HIV-positive people who moved to a new location outside the range of their HIV clinic had poorer health than those who stayed in care within the clinic, according to a study published in the May 1 issue of the Journal of Acquired Immune Deficiency Syndromes.

In real-world HIV care, one of the most troubling situations for health care providers is losing touch with their patients. In some clinics, substantial proportions (sometimes exceeding 30 percent) of people leave care without explanation and without giving providers a way to track their future health, what health care experts call “lost to follow-up.”

Studies have demonstrated that when such individuals return to care at a particular clinic or are located later at another clinic, they are often in much poorer shape than people who remain in care. There are often characteristics of people who are lost to follow-up, however, that exacerbate poor health. These include more frequent drug use, incarceration, mental illness and homelessness.

One group of people who’ve been studied less thoroughly are those who make a planned move and whose care can be tracked in some way. To better understand how such individuals fare after a move, Hartmut Krentz, PhD, and his colleagues from the University of Calgary, in Canada, studied the medical records of 836 people receiving care in the Southern Alberta region of Canada. One benefit of studying people with HIV in Canada is that the country had universal health care and universal access to HIV care, thus eliminating one of the biggest barriers to continuous care for people in the United States.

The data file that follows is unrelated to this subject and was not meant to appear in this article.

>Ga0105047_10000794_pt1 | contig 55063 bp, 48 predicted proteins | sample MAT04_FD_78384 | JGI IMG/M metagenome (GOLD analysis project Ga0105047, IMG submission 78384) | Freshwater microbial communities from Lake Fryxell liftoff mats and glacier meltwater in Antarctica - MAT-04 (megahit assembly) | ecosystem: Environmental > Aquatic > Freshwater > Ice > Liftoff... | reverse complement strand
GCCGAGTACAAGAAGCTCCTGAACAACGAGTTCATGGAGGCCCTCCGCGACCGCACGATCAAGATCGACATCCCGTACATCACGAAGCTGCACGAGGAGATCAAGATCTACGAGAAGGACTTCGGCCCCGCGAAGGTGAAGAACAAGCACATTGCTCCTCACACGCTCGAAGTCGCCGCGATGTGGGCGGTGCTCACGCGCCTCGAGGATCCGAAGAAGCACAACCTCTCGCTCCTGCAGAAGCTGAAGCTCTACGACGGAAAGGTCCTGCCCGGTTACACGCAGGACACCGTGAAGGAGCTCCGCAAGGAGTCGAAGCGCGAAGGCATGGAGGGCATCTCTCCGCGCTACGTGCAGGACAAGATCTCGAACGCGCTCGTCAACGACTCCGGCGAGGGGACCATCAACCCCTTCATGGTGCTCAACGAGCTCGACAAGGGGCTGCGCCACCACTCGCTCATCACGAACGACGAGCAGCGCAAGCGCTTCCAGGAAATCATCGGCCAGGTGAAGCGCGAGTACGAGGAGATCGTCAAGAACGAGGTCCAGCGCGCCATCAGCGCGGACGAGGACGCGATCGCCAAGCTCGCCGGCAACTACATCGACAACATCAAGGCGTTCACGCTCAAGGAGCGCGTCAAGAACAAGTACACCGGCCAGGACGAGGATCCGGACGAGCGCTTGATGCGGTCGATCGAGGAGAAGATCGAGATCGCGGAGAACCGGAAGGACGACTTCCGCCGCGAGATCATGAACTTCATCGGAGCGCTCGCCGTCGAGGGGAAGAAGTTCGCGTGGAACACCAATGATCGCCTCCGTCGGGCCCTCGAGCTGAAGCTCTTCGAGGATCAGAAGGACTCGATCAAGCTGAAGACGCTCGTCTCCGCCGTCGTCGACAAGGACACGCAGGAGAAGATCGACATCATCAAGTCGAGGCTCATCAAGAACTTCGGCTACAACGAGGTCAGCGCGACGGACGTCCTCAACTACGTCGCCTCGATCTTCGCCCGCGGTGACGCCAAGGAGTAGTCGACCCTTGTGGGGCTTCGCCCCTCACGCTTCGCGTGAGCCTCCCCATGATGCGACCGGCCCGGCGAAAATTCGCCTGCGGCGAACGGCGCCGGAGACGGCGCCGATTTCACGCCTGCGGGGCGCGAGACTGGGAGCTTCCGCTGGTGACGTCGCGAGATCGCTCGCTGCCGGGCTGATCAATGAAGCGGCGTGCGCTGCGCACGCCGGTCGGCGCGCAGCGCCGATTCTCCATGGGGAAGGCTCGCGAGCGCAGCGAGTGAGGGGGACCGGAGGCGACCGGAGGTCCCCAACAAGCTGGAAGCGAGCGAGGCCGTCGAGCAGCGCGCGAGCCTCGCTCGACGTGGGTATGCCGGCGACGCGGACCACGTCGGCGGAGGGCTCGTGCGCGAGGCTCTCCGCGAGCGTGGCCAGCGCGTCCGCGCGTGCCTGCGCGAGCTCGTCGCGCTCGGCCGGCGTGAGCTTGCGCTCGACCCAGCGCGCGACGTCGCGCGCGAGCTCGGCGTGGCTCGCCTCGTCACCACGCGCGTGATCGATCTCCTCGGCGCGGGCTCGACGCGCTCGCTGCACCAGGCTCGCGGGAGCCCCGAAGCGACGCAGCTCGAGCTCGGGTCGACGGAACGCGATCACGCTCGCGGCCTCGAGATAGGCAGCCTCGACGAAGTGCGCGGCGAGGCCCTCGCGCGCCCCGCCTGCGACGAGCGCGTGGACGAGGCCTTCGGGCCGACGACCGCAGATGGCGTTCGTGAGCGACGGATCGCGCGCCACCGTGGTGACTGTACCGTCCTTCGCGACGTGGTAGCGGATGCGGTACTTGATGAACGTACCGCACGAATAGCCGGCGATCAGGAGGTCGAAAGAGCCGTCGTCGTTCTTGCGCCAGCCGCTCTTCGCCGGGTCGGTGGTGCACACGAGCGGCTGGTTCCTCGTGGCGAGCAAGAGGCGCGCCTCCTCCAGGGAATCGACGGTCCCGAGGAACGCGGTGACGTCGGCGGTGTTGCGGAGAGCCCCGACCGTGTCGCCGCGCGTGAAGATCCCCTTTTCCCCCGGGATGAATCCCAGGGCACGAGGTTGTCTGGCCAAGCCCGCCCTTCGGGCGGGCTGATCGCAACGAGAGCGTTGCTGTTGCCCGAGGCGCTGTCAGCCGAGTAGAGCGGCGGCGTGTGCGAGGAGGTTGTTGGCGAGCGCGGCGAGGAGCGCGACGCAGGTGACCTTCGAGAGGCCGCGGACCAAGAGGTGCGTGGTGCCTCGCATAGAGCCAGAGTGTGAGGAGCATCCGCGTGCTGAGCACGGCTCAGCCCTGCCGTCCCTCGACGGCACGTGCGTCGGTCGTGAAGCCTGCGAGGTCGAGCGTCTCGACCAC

Krentz and his team compared those who stayed in care within the Southern Alberta system, those who were lost to follow-up and returned, and those who made a planned move and who later returned to care. The characteristics of those who remained in care was similar to those who left care at some point, except that those who left care tended to be younger and healthier when they entered HIV care: on average they had higher CD4 count and fewer AIDS diagnoses.

Overall, those who left care fared much more poorly than those who remained in care, no matter their reason for leaving. People who stayed in care saw their CD4 cells increase from an average of 288 to 460. By contrast, those who were lost to follow-up and then returned saw their CD4s drop from 405 to 270. Of concern, however, was the fact that even those who planned a move suffered negative health consequences—their CD4s also fell, from 424 to 339. People who left care and then returned also had twice the rate of new AIDS diagnoses as those who stayed in care.

The authors acknowledge that their study size is small and that there might be factors associated with those who moved that would predispose them to poorer health outcomes than those who stayed in care. Nevertheless, the fact that those with a planned move did almost as poorly as those who were simply lost to follow-up does indicate that even a planned move can be detrimental.

The authors state that they suspect that the primary reason for poorer health outcomes in those who moved was either discontinuing their antiretroviral (ARV) medication or failing to get on medication later if their CD4 cells dropped.

In any respect, Hertz and his colleagues strongly recommend that people with HIV and their providers try hard to seek out care in advance for those who may be moving and to make the transition to a new clinic as seamless as possible.